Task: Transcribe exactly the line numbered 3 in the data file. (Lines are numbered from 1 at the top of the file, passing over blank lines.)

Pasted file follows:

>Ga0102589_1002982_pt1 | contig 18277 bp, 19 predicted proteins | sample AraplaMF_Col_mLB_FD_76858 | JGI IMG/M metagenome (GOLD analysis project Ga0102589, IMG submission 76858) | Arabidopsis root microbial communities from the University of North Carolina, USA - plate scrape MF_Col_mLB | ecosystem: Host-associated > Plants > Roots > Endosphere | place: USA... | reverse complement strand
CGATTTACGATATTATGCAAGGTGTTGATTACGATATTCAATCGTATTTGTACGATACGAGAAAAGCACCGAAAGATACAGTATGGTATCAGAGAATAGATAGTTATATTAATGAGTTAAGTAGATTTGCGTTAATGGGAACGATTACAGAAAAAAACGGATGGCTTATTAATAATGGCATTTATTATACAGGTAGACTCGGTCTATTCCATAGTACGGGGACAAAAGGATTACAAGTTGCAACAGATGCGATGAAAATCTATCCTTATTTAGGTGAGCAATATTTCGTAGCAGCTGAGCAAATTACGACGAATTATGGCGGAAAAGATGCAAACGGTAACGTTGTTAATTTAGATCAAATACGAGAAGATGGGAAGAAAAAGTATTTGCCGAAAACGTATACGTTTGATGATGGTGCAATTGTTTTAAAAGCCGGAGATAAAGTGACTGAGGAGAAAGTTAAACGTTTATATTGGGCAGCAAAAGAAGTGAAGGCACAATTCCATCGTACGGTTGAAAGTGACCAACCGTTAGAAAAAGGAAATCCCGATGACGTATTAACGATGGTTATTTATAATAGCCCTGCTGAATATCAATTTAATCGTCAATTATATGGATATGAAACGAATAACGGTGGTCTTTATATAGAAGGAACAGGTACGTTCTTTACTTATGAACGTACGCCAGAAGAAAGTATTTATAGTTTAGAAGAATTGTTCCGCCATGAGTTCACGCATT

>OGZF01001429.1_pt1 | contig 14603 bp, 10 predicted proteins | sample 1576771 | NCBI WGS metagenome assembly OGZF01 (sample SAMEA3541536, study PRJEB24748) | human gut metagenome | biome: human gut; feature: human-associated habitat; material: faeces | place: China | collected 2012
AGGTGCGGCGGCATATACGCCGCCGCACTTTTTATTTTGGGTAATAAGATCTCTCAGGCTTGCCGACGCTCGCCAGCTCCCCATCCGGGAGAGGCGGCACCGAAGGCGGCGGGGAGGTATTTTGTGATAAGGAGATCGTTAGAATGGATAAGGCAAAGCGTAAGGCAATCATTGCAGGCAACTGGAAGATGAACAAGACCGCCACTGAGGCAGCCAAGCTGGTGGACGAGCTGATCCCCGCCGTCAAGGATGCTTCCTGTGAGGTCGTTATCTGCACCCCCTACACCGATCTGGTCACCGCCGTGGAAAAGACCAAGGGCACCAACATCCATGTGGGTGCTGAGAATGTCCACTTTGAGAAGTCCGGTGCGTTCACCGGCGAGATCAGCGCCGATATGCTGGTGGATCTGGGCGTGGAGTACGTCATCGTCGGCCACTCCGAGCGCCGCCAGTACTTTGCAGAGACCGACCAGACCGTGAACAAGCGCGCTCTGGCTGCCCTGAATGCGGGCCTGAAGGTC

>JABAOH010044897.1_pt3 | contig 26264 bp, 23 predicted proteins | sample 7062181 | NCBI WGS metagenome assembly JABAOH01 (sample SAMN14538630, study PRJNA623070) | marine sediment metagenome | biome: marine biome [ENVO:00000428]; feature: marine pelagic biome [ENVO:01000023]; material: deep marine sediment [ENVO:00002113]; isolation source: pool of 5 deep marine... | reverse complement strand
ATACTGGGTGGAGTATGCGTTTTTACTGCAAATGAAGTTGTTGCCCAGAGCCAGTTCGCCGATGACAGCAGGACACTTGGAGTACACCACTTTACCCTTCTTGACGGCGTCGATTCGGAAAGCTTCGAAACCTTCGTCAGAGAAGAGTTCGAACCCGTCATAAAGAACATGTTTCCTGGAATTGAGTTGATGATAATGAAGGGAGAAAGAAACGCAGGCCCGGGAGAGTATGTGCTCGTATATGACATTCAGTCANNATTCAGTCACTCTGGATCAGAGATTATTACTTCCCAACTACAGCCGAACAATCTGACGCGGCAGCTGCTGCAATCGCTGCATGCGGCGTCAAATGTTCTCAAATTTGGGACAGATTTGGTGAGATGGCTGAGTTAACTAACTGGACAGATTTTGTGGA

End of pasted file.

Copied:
>OGZF01001429.1_pt1 | contig 14603 bp, 10 predicted proteins | sample 1576771 | NCBI WGS metagenome assembly OGZF01 (sample SAMEA3541536, study PRJEB24748) | human gut metagenome | biome: human gut; feature: human-associated habitat; material: faeces | place: China | collected 2012